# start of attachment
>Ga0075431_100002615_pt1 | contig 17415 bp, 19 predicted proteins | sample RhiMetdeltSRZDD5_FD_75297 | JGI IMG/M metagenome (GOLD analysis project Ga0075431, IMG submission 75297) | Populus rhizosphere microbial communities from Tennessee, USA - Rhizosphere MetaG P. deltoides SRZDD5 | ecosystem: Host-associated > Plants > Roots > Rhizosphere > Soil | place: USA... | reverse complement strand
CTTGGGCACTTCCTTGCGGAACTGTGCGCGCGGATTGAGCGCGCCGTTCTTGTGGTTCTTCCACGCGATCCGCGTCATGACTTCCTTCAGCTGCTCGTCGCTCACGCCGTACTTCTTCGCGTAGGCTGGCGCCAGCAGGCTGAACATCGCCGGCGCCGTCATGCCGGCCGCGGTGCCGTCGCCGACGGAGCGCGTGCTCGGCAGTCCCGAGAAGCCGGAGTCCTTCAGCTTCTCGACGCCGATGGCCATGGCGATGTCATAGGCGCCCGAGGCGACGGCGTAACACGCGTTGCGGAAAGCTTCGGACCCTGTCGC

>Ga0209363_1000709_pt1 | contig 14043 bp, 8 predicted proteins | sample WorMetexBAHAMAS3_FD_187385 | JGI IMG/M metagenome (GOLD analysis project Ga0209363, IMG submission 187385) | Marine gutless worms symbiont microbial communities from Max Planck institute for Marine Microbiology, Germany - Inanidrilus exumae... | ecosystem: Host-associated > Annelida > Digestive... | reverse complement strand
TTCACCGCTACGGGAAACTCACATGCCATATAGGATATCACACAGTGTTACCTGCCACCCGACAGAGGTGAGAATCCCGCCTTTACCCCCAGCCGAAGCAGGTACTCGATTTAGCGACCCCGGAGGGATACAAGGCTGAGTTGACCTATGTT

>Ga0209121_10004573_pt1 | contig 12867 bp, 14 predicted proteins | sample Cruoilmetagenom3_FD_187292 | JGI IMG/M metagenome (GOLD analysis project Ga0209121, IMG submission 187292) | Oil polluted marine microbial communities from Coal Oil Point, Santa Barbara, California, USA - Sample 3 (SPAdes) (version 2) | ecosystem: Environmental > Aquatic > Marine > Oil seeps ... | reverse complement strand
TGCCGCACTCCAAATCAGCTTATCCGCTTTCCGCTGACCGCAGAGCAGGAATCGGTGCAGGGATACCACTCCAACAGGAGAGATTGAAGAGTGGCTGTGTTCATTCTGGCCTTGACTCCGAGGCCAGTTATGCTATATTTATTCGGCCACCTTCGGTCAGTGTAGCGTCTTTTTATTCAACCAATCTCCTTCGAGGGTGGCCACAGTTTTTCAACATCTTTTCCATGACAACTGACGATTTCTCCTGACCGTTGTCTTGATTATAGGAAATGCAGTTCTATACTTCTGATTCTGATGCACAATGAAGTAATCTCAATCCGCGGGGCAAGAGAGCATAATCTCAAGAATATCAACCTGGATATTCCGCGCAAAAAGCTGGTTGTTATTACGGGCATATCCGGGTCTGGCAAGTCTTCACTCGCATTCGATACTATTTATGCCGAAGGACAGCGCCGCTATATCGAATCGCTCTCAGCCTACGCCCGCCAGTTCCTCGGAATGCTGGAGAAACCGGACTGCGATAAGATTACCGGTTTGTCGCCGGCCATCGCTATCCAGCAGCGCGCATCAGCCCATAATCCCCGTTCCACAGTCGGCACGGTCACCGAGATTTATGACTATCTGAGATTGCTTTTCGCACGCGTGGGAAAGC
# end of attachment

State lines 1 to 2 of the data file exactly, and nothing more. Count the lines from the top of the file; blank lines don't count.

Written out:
>Ga0075431_100002615_pt1 | contig 17415 bp, 19 predicted proteins | sample RhiMetdeltSRZDD5_FD_75297 | JGI IMG/M metagenome (GOLD analysis project Ga0075431, IMG submission 75297) | Populus rhizosphere microbial communities from Tennessee, USA - Rhizosphere MetaG P. deltoides SRZDD5 | ecosystem: Host-associated > Plants > Roots > Rhizosphere > Soil | place: USA... | reverse complement strand
CTTGGGCACTTCCTTGCGGAACTGTGCGCGCGGATTGAGCGCGCCGTTCTTGTGGTTCTTCCACGCGATCCGCGTCATGACTTCCTTCAGCTGCTCGTCGCTCACGCCGTACTTCTTCGCGTAGGCTGGCGCCAGCAGGCTGAACATCGCCGGCGCCGTCATGCCGGCCGCGGTGCCGTCGCCGACGGAGCGCGTGCTCGGCAGTCCCGAGAAGCCGGAGTCCTTCAGCTTCTCGACGCCGATGGCCATGGCGATGTCATAGGCGCCCGAGGCGACGGCGTAACACGCGTTGCGGAAAGCTTCGGACCCTGTCGC